Photo: Trinidad and Tobago player Jonelle Cato uses Instagram to urge the TTFA to support the Women’s National Team.

(TTFA Press Statement)

From the 19 games played in two and a half years, only four—two apiece against Venezuela and Panama—were warm up matches. The other 15 outings were competitive fixtures with much—if not all—of the costs picked up by either Concacaf or the Trinidad and Tobago Olympic Committee (TTOC).

The current TTFA administration took office in November 2015, with Women’s football high on its agenda.

We honoured commitments to play in USA and accepted an offer to play in Brazil, and then set about an ambitious plan to hire a full time professional staff, and put our top local based players on retainer contracts.

It should be noted that the Women’s program has been fully funded by TTFA over the past two (2) years, and this includes U-15, U-17, U-20 and Senior Women’s teams.

Due to recent public statements on the Senior Women’s programme, the TTFA is obliged to put the following facts on record with respect to the present 2018 Concacaf Women’s Championship:

Photo: TTFA president David John-Williams (second from right) poses with then Women’s National Senior Team coaches (from left) Nicola Williams, Carolina Morace and Elisabetta Bavagnoli at a press conference in the Ato Boldon Stadium, Couva on 1 February 2017.
(Courtesy Sean Morrison/Wired868)

1. No approach was made for an overseas camp to the TTFA’s General Secretariat nor President by the team manager, prior to nor at the time of postings made on social media by players on Wednesday 12th September 2018. The only request for a Camp from the manager was first made on Friday September 14th 2018, two days after the postings (see correspondence attached).

2. Given the current economic climate, the TTFA did not initially approach Government for funding for the women’s team for upcoming qualifiers, as it is currently seeking alternative financial support.

However, without the consent and knowledge of the TTFA secretariat, a member of the technical staff approached the Government directly via email for financial support and we have since been treating with this matter;

3. In terms of preparation, the TTFA has ensured the Womens Senior team participated in nineteen (19) international matches in the last eighteen (18) months, the most for any T&T national women’s team. Matches Played: Venezuela (2); Panama (2); CFU Challenge series (3); CFU qualifiers (4); CAC games (4); Concacaf qualifiers (4).

(Women’s National Coach Appointment)

To their credit, the interim coaching staff (which included Assistant Coach, Shawn Cooper) has continued training with the national women’s team, since their return from Jamaica, despite the circulation on social media.

Photo: QPCC head coach Shawn Cooper gestures from the sidelines during the 2015 CONCACAF Under-17 Championship.
(Courtesy Mexsport/CONCACAF)

The Head of the Technical Committee on the advice of the Technical Director and team manager, made a recommendation to confirm Mr Shawn Cooper as Head coach of the team for only the Concacaf final Round to be held in the USA. To expedite the process, The Head of the Technical Committee and Board Member prudently round robin the recommendation for Board approval.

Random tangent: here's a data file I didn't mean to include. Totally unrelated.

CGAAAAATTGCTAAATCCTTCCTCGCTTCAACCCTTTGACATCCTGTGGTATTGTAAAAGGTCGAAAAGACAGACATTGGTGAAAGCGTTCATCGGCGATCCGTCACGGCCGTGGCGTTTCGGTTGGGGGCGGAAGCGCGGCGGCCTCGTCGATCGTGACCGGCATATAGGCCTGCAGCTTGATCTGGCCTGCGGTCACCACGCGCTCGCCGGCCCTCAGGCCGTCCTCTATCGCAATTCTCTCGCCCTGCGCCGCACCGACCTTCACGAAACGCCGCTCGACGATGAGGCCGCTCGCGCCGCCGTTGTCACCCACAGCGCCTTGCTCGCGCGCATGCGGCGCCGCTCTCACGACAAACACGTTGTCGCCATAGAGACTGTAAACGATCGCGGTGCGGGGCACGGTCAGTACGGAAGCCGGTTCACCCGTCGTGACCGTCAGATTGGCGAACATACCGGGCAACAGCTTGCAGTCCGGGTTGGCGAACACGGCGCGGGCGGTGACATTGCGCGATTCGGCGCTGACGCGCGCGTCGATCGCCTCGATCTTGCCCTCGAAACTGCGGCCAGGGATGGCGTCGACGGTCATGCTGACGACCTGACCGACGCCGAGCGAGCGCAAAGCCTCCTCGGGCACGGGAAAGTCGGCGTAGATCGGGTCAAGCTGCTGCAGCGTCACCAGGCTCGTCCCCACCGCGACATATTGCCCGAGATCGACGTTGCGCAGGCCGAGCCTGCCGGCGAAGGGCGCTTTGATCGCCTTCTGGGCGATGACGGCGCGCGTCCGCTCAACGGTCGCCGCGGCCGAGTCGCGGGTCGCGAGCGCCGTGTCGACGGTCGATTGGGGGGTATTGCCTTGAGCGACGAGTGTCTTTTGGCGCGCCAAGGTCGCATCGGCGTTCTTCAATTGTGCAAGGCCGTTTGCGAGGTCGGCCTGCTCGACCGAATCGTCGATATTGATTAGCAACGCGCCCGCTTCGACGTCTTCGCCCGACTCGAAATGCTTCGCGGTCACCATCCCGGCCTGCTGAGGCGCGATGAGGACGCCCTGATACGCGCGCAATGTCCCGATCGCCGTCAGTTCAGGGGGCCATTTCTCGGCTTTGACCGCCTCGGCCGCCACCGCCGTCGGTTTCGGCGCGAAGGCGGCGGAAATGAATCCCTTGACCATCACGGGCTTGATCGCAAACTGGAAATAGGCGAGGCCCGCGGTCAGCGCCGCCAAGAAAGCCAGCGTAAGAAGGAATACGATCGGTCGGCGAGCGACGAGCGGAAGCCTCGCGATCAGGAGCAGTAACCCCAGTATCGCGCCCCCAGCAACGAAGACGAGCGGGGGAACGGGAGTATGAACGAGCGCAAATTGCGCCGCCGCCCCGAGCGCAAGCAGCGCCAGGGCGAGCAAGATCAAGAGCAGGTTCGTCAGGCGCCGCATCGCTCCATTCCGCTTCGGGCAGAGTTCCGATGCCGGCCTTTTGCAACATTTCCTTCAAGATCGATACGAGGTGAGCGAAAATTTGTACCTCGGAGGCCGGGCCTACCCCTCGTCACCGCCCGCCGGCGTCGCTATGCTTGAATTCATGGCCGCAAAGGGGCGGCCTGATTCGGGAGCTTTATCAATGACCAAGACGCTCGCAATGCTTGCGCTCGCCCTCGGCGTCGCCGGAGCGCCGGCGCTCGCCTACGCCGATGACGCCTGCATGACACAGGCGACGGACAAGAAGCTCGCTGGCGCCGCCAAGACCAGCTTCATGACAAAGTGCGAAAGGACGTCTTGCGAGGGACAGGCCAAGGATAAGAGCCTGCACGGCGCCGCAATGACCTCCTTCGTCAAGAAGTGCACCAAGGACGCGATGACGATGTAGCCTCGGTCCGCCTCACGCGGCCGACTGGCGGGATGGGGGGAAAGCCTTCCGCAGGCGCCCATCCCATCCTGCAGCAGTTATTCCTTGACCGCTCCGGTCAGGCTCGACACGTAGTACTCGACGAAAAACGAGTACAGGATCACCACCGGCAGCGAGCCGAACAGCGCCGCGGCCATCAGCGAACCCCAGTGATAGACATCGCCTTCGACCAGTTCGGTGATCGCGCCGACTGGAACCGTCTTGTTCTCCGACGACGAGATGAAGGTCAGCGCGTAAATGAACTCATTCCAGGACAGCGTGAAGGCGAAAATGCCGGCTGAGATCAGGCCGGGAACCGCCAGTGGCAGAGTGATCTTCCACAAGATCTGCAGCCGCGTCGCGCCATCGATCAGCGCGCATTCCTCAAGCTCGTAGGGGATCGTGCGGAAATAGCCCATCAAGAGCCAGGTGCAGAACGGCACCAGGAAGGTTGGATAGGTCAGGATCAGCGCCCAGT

Of the nine 9 eligible voting members on Board, five 5 gave approval of the recommendation, 1 abstained and 3 did not approve of the round robin process. Mr Cooper has been since been (sic) confirmed to the position.

The following is a breakdown of monies spent on the Senior Women’s Programme only from November 2015 to date.

(Note: under the current administration, it is the first time women’s national players were given retainer contracts).

Photo: Trinidad and Tobago Women’s National Senior Team captain Tasha St Louis (centre) signs a one year monthly retainer contract alongside TTFA president David John-Williams (right) and head coach Carolina Morace on 27 March 2017.
(Copyright TTFA Media)

Player Retainer contracts/physiotherapy/consultancy: TT$1,586,407.63

Hotel Accommodation for Travel and Camps: TT$914,749.31

Salary to Manager and Local Technical Staff: TT$640,782.07

Airfares to return foreign players and travel to foreign tournaments: TT$417,152.02

Medical Supplies: TT$47,576.55

Transport: TT$50,000.00

Equipment: TT$45,000.00

Total: TT$3,701,667.58

The TTFA continues to work in the best interest of Trinidad and Tobago Womens football.

Editor’s Note: Click HERE to read stinging response from Women’s Team manager Jinelle James.

About Lasana Liburd

Lasana Liburd
Lasana Liburd is the CEO and Editor at Wired868.com and a journalist with over 20 years experience at several Trinidad and Tobago and international publications including Play the Game, World Soccer, UK Guardian and the Trinidad Express.

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  1. Earl Best

    My guess is that DJW’s credibility has been substantially enhanced by this latest move; one more slick move of this sort should give him another substantial boost, bringing his credibility percentage rating to somewhere near double figures..